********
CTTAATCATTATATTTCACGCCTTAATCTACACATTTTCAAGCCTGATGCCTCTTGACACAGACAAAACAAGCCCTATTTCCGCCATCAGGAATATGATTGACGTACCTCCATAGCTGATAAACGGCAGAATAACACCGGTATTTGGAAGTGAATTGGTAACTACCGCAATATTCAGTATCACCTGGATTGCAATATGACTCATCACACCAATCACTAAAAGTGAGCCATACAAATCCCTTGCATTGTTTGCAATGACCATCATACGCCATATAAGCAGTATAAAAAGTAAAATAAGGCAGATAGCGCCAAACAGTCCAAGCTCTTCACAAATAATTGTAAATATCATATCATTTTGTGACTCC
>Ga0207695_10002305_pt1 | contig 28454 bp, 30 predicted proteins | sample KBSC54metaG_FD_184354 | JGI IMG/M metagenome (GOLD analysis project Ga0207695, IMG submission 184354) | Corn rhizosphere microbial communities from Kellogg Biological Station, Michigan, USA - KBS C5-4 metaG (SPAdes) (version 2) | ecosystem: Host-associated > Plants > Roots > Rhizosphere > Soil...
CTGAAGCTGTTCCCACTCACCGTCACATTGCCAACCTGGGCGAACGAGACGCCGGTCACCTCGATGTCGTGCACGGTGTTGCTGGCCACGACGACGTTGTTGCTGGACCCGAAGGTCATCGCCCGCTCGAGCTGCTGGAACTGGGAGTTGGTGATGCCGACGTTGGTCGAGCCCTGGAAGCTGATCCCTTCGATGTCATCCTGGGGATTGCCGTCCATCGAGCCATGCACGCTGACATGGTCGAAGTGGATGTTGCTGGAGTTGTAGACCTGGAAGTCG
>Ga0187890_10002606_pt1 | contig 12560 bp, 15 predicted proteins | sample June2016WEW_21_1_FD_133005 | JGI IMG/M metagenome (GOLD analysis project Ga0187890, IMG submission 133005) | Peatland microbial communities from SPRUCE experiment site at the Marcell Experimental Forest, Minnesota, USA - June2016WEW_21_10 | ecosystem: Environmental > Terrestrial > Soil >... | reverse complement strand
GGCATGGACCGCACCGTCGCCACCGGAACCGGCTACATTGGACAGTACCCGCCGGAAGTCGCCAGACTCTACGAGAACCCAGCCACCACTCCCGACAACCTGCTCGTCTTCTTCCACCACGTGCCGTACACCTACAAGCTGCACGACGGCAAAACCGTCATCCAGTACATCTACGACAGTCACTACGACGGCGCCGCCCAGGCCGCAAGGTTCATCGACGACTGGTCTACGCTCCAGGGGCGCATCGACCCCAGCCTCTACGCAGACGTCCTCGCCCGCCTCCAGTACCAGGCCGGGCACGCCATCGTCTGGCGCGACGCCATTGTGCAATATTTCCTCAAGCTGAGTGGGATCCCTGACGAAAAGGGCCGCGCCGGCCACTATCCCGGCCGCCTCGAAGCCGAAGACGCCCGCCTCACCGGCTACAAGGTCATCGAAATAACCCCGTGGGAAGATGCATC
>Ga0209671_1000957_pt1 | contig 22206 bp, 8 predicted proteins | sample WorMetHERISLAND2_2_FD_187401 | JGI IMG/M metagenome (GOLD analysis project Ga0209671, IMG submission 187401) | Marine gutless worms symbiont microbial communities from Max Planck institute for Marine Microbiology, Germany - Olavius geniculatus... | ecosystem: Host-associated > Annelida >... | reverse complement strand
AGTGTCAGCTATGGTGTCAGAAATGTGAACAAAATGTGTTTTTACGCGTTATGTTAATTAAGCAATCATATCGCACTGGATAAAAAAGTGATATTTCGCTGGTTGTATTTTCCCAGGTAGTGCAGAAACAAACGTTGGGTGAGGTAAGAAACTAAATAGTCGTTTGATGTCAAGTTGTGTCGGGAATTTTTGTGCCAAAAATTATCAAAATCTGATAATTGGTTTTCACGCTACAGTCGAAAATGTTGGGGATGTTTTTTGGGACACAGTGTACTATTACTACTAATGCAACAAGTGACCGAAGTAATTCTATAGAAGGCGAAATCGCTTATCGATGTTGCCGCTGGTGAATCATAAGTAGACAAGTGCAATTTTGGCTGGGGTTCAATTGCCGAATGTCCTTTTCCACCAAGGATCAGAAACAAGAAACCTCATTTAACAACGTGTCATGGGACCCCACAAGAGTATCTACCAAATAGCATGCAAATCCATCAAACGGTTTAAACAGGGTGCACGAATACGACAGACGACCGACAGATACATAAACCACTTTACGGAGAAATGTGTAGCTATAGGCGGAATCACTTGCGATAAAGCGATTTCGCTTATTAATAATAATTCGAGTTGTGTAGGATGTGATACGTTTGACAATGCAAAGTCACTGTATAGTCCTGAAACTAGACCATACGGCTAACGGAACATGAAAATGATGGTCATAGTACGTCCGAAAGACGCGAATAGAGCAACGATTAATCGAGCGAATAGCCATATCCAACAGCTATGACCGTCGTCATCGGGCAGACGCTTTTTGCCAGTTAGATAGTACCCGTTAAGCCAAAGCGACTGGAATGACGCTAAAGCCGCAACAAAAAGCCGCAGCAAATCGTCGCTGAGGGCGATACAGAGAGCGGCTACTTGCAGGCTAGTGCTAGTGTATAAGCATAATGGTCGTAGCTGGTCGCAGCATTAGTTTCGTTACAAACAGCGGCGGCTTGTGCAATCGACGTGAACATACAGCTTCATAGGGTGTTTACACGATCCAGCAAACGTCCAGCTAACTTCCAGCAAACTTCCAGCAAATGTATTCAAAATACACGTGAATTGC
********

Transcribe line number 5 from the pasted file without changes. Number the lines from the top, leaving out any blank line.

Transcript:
GGCATGGACCGCACCGTCGCCACCGGAACCGGCTACATTGGACAGTACCCGCCGGAAGTCGCCAGACTCTACGAGAACCCAGCCACCACTCCCGACAACCTGCTCGTCTTCTTCCACCACGTGCCGTACACCTACAAGCTGCACGACGGCAAAACCGTCATCCAGTACATCTACGACAGTCACTACGACGGCGCCGCCCAGGCCGCAAGGTTCATCGACGACTGGTCTACGCTCCAGGGGCGCATCGACCCCAGCCTCTACGCAGACGTCCTCGCCCGCCTCCAGTACCAGGCCGGGCACGCCATCGTCTGGCGCGACGCCATTGTGCAATATTTCCTCAAGCTGAGTGGGATCCCTGACGAAAAGGGCCGCGCCGGCCACTATCCCGGCCGCCTCGAAGCCGAAGACGCCCGCCTCACCGGCTACAAGGTCATCGAAATAACCCCGTGGGAAGATGCATC